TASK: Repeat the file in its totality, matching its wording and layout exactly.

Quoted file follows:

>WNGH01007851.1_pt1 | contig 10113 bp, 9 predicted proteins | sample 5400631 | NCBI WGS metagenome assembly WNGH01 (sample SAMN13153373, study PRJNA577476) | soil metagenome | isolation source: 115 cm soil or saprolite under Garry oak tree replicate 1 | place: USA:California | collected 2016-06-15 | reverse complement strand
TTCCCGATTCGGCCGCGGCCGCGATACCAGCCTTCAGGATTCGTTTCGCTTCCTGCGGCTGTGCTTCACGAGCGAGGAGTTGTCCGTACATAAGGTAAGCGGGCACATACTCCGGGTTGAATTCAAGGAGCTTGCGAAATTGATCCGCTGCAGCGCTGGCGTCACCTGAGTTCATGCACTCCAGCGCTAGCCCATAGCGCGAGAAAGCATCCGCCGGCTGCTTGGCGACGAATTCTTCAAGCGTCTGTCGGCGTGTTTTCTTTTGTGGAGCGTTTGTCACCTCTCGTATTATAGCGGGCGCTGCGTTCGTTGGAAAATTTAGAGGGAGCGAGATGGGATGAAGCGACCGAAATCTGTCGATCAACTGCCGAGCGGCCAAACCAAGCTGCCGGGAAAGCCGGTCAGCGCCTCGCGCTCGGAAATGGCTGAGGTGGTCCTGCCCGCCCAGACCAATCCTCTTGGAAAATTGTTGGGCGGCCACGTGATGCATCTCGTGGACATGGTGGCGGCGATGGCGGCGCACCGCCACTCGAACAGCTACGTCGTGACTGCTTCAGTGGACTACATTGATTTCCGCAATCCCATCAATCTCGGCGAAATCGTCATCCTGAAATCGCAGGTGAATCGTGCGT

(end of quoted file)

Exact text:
>WNGH01007851.1_pt1 | contig 10113 bp, 9 predicted proteins | sample 5400631 | NCBI WGS metagenome assembly WNGH01 (sample SAMN13153373, study PRJNA577476) | soil metagenome | isolation source: 115 cm soil or saprolite under Garry oak tree replicate 1 | place: USA:California | collected 2016-06-15 | reverse complement strand
TTCCCGATTCGGCCGCGGCCGCGATACCAGCCTTCAGGATTCGTTTCGCTTCCTGCGGCTGTGCTTCACGAGCGAGGAGTTGTCCGTACATAAGGTAAGCGGGCACATACTCCGGGTTGAATTCAAGGAGCTTGCGAAATTGATCCGCTGCAGCGCTGGCGTCACCTGAGTTCATGCACTCCAGCGCTAGCCCATAGCGCGAGAAAGCATCCGCCGGCTGCTTGGCGACGAATTCTTCAAGCGTCTGTCGGCGTGTTTTCTTTTGTGGAGCGTTTGTCACCTCTCGTATTATAGCGGGCGCTGCGTTCGTTGGAAAATTTAGAGGGAGCGAGATGGGATGAAGCGACCGAAATCTGTCGATCAACTGCCGAGCGGCCAAACCAAGCTGCCGGGAAAGCCGGTCAGCGCCTCGCGCTCGGAAATGGCTGAGGTGGTCCTGCCCGCCCAGACCAATCCTCTTGGAAAATTGTTGGGCGGCCACGTGATGCATCTCGTGGACATGGTGGCGGCGATGGCGGCGCACCGCCACTCGAACAGCTACGTCGTGACTGCTTCAGTGGACTACATTGATTTCCGCAATCCCATCAATCTCGGCGAAATCGTCATCCTGAAATCGCAGGTGAATCGTGCGT